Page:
CSR / Environment

Diversity Management

Developing Diversity Management

Fiscal 2018 Objectives Fiscal 2018 Achievements Self-Evaluation
  • Promote measures in line with action plan for Act on Promotion of Women’s Participation and Advancement in the Workplace
  • Maintain 2.4% employment rate for the disabled
  • Promoted measures in line with action plan for Act on Promotion of Women’s Participation and Advancement in the Workplace
    Percentage of female managers: 3.6% as of June 1, 2019 (0.3-point increase from previous year)
  • Maintained employment rate for the disabled
    2.43% as of June 1, 2019
Priority Objectives for Fiscal 2019
  • Promote measures in line with action plan for Act on Promotion of Women’s Participation and Advancement in the Workplace
  • Maintain 2.4% employment rate for the disabled
  • Self-evaluation: ★★★ Achieved more than targeted / ★★ Achieved as targeted / ★ Achieved to some extent

Concepts Underlying the Diversity Program

  1. Diversity management is a human resources strategy for utilizing a diverse range of employees; it is also a business strategy.
  2. At Sharp, diversity is built upon the company’s business philosophy.
  3. Formulate and pursue programs aimed at capitalizing on the unique individual attributes of various employees—including women, non-Japanese employees in Japan, the disabled, and retirees—and promote their active participation in the company.
  4. Consistently promote diversity.
  5. As a foundation for promoting diversity, strive to ensure that systems supporting the balance between work and family life become widespread and take root.
  6. Work to build a corporate environment that accepts diversity.

Promoting Activities of Female Employees

Sharp formulated an action plan based on Japan’s Act on Promotion of Women’s Participation and Advancement in the Workplace, which came into effect in April 2016. In line with this action plan, Sharp is working to raise the percentage of women in all job categories and increase the number of women in managerial positions. This will enable it to achieve further diversity in its workforce and contribute to society through better products and services. To this end, Sharp has set the following goals and is actively pursuing further engagement of its female employees.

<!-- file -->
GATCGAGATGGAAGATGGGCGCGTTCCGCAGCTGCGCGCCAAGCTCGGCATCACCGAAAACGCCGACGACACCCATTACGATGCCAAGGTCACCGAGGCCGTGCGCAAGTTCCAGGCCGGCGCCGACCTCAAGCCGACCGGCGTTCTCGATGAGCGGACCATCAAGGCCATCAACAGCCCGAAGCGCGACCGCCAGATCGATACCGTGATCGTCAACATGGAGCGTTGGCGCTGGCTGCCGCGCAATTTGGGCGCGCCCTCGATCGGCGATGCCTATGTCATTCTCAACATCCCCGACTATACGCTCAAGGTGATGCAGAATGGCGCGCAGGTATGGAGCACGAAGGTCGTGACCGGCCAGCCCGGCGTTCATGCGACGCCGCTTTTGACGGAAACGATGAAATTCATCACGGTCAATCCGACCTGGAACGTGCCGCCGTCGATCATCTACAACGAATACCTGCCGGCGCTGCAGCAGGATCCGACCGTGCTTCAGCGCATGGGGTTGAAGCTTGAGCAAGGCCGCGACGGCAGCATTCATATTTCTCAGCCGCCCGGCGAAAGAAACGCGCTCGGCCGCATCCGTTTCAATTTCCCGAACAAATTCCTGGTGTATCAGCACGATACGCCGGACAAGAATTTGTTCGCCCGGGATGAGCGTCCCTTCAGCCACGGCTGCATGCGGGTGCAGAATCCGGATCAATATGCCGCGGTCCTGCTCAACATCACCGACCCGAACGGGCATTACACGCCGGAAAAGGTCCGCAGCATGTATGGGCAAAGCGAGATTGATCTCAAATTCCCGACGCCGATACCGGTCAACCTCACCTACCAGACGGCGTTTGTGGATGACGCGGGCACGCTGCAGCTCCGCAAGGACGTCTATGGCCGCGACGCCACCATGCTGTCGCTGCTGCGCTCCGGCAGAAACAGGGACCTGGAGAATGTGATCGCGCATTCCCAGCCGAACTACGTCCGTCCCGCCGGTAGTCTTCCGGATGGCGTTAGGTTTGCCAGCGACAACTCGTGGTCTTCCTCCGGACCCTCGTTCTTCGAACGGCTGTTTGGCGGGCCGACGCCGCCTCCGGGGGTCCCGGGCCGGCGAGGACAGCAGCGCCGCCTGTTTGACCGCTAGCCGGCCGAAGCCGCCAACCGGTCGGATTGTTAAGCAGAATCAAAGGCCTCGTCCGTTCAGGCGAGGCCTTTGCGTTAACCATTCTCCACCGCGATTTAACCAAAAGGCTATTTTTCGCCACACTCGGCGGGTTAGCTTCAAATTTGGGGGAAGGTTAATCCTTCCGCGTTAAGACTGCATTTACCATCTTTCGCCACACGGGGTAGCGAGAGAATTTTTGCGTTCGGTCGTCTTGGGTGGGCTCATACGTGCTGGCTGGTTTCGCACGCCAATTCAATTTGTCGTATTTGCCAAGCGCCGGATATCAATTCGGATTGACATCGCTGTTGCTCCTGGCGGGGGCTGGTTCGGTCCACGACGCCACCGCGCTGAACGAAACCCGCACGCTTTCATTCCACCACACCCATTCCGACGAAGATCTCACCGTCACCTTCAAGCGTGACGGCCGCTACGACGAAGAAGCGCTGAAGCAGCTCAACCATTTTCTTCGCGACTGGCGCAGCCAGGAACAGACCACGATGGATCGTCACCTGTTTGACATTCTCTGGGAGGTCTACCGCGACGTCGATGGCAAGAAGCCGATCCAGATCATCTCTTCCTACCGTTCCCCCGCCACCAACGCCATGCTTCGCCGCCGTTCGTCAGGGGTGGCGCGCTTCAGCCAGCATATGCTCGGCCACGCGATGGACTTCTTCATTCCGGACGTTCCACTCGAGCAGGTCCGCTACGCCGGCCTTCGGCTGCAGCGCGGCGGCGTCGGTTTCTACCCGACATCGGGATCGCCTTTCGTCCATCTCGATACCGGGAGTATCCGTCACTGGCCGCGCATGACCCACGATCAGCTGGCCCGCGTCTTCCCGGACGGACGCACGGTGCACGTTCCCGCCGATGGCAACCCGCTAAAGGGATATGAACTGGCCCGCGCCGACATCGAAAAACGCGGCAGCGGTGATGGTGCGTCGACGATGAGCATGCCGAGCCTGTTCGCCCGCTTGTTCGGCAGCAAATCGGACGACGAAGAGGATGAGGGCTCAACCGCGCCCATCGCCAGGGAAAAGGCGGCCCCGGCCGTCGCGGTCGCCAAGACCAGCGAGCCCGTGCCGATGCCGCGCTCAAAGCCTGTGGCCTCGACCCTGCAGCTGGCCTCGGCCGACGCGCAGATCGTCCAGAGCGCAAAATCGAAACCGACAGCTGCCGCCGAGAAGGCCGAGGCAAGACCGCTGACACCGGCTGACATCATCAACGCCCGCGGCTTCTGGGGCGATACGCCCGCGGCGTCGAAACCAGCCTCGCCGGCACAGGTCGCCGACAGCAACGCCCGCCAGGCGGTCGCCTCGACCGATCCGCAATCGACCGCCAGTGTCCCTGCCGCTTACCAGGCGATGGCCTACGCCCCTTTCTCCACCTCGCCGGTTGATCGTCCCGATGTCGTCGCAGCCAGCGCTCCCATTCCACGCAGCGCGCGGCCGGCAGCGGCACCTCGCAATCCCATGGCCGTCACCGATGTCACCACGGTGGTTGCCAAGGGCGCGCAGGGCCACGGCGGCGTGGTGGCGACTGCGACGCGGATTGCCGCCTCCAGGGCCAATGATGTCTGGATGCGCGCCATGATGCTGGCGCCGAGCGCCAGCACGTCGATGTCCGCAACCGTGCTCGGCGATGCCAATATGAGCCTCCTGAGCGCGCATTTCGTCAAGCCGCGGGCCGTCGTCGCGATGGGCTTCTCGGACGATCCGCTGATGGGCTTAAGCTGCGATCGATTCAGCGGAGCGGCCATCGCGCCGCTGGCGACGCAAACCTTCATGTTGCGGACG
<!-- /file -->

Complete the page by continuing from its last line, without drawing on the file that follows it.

Goal Deadline
  • Have at least 5% of managers be women
  • Have at least 20% of all employees use systems for flexible work styles
By the end of fiscal 2019

Promoting Female Employees to Managers

For years, Sharp has striven to expand the roles of women in the workplace and promote female employees to managers. In June 2019, the number of female managers was 75, an almost four-fold increase compared to the 21 female managers in 2005, the year Sharp launched a program to promote more women to managerial positions.

Number of Female Managers

Sharp Corporation Personnel Composition






Directors, audit and supervisory committee members 9 0 9
Employees Executive officers 6 0 6
Managers 1,895 70* 1,965
General staff
(New employees who are graduates of universities and technical colleges)
Subtotal 10,548 1,192 11,740
Total 10,557 1,192 11,749
Ratio 89.9% 10.1% 100.0%
  • Five promoted on June 1, bringing the total to 75

(As of April 1, 2019)

Ratio of Men and Women at Major Overseas Subsidiaries


Base Directors, managers Non-supervisory employees (permanent employees) Total







SEC (US) Sales, production 82.4% 17.6% 70.9% 29.1% 71.7% 28.3%
SEE (UK) Sales, production 85.5% 14.5% 74.8% 25.2% 76.5% 23.5%
SEID (Indonesia) Sales, production 82.9% 17.1% 68.9% 31.1% 69.6% 30.4%
SATL (Thailand) Production 66.7% 33.3% 28.7% 71.3% 29.6% 70.4%
SMM (Malaysia) Production 80.6% 19.4% 41.2% 58.8% 44.3% 55.7%
SOCC (China) Production 83.2% 16.8% 27.9% 72.1% 31.5% 68.5%
NSEC (China) Production 63.6% 36.4% 64.0% 36.0% 63.9% 31.6%
WSEC (China) Production 60.0% 40.0% 44.7% 55.3% 45.5% 54.5%

(As of March 31, 2018)

Supporting Employees Returning from Maternity or Childcare Leave